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Maryland probes buying of settlement payouts by ‘unregistered shell’ firms

12.18.2015

By Terrence McCoy

Washington Post

Companies that purchase settlement payouts belonging to some of the state’s more vulnerable residents are under scrutiny by the Maryland attorney general’s office for using what it calls “unregistered shell companies” in these deals — a violation of state corporate law.

In papers filed in court in the past month, the office has contested six proposed transactions that unregistered corporations filed in state court to buy payments from what are known as structured settlements, spurring the withdrawal of five of the petitions. (In such transactions, the purchasing company pays the beneficiary of the structured settlement a lump sum, and the individual signs ownership of all remaining payments over to the company.) Some of the unregistered entities, investigators found, have no established holdings.

“As public, regulatory and judicial scrutiny of these transactions has increased over the past year, an increasing proportion of the petitions for approval of these transactions filed in Maryland courts have been filed on behalf of unregistered [out-of-state] LLCs [limited liability companies], many of which appear to be related to one another,” the office said in court papers. “This extraordinary proliferation of unregistered LLCs deters regulatory and judicial oversight and may make it more difficult for Marylanders who may have been harmed in these transactions to obtain relief for any such harm.”

Attorney General Brian E. Frosh said his office is determining whether it can move to invalidate deals that companies have filed using unregistered entities. “We’re certainly looking into it,” he said.

The inquiry is the latest push by state authorities to curb what was once a virtually unchecked industry. The inquiry follows a report in The Washington Post in August that showed companies routinely bought payouts belonging to victims of lead-paint poisoning for dimes on the dollar. The state’s highest court has since reformed judicial procedures to better protect people, many of whom are mentally impaired, as they enter into complicated financial deals in which they risk exchanging payouts meant to last a lifetime for pittances.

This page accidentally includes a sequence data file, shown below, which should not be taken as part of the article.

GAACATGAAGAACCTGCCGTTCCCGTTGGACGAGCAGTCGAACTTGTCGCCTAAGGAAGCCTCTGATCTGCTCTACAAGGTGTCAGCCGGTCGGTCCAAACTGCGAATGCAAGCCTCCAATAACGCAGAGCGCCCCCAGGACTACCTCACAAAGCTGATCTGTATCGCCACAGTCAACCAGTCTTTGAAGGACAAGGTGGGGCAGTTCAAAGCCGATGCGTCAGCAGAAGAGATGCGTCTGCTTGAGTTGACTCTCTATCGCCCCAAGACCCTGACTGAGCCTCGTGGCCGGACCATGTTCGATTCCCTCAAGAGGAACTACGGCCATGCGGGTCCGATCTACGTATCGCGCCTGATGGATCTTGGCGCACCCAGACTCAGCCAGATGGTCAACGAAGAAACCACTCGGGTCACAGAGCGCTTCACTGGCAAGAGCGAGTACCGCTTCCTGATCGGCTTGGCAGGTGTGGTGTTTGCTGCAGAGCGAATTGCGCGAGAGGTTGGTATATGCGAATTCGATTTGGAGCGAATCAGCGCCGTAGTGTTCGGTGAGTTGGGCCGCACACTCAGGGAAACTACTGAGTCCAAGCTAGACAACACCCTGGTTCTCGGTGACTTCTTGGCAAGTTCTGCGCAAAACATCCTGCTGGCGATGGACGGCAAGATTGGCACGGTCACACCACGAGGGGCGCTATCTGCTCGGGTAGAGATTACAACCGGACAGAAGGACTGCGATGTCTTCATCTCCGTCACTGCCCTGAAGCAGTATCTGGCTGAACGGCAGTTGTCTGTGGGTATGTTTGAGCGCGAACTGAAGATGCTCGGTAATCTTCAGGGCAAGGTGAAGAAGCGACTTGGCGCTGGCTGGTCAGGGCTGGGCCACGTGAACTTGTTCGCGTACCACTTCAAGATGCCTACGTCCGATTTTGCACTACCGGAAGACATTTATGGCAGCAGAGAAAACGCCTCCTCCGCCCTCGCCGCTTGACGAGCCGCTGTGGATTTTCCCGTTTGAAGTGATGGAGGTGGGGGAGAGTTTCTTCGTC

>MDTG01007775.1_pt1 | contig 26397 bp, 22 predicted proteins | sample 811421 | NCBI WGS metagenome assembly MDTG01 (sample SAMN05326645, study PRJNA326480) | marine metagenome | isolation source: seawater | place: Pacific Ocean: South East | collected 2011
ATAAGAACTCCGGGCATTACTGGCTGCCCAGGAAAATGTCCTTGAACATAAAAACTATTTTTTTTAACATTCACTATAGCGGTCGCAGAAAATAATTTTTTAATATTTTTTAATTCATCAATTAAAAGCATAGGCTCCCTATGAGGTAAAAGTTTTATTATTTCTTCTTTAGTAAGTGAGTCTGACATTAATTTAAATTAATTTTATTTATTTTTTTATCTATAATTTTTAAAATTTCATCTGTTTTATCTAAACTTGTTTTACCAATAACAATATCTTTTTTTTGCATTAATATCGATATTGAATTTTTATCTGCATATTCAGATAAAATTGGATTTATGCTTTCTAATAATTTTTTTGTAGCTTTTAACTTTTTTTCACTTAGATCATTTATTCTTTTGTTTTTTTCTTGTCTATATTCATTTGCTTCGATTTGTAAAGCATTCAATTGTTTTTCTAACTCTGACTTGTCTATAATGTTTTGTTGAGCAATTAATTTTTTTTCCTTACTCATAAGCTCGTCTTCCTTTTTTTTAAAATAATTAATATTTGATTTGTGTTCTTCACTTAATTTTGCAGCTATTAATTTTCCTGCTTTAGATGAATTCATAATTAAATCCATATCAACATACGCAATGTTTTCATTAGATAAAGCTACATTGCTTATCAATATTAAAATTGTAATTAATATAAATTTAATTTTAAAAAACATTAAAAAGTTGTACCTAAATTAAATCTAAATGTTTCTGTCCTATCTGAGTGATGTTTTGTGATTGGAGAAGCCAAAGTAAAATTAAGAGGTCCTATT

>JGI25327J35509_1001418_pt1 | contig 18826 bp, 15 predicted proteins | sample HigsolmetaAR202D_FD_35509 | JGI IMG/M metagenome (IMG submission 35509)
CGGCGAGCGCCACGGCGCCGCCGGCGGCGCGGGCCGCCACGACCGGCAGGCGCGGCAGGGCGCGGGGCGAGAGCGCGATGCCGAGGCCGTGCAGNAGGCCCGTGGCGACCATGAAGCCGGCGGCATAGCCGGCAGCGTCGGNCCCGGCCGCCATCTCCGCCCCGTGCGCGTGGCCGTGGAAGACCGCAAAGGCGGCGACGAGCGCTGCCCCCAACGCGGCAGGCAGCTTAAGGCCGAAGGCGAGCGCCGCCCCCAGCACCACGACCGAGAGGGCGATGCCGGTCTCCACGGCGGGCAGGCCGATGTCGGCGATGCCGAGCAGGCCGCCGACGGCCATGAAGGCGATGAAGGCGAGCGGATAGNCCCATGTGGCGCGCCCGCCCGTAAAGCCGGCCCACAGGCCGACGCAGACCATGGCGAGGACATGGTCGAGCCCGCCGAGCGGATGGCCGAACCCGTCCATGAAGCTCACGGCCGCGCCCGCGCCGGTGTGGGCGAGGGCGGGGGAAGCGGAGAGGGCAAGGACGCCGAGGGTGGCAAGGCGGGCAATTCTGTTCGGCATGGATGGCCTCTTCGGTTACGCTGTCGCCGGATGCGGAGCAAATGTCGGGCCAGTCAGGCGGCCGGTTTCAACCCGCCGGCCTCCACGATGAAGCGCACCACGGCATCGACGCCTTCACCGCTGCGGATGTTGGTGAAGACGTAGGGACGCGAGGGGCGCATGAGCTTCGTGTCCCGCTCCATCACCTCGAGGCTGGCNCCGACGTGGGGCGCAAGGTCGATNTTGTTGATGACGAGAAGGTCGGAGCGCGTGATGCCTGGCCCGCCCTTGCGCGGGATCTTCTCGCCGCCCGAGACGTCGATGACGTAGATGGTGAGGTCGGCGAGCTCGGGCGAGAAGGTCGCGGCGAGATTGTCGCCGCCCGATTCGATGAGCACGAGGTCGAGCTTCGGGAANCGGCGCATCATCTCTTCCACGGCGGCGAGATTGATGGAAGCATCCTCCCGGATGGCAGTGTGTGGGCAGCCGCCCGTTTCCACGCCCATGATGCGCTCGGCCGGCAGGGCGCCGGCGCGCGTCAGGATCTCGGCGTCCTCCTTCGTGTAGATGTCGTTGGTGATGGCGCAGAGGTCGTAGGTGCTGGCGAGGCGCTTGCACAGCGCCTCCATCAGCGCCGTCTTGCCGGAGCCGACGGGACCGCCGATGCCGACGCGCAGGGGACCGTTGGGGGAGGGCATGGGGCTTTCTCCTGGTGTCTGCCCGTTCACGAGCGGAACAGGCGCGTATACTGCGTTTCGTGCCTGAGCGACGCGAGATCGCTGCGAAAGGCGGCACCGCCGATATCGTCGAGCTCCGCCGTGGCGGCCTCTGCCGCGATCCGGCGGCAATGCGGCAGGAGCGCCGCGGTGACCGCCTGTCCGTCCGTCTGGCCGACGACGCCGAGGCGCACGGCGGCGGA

“It’s an industry that appears to target vulnerable individuals,” Frosh said. “They’re paying an average of 30 percent of the net present value [of someone’s payments]. They’re dealing with a vulnerable population, and they’re not exactly giving them the best deal in town. And they are not even authorized to do business in the state of Maryland.”

Structured settlements are different from traditional settlements, which pay one immediate lump sum. Structured settlements, which attorneys recommend to people who are inexperienced in managing large amounts of money, make payments over decades on a regular schedule to keep the recipients from immediately spending their entire settlements. Considering the vulnerability of many recipients, 49 states and the federal government have laws requiring state courts either to approve or deny deals according to whether they are in best interests of the people being asked to sell their settlements.

These proceedings have meant firms have had to do little beyond scanning court documents to have a shot at poaching a competitor’s customers. Because the pool of structured-settlement recipients is limited, some companies have become creative in the court process, experts say. They file petitions using only customers’ initials, redact information from court documents and file under numerous subsidiaries. One company, Access Funding, filed numerous cases using an entity called En Cor LLC, which business records show is not registered in Maryland.

There is another possible reason for the use of shell companies, said Sean Bentzen, vice president of Bentzen Financial, a purchasing firm in Tennessee. Using shell companies can provide additional cover to a firm that does not want attention, he said. “If you’re looking to do anything that is unethical, the easiest way to do it is to set up a shell company, then fold it, then you say, ‘We didn’t do it,’ and the company is gone. It’s a means to an end, a dirty way to do business, and everyone in the business knows it happens.”

It is difficult to say whether that has happened in Maryland, where the attorney general’s office says it has discovered “dozens” of unregistered corporations filing petitions for the purchase of structured settlements in state courts, in some cases listing only post office boxes or UPS stores as addresses. Also unclear is why companies do not register with the state those entities through which they do business, considering that registering is relatively simple.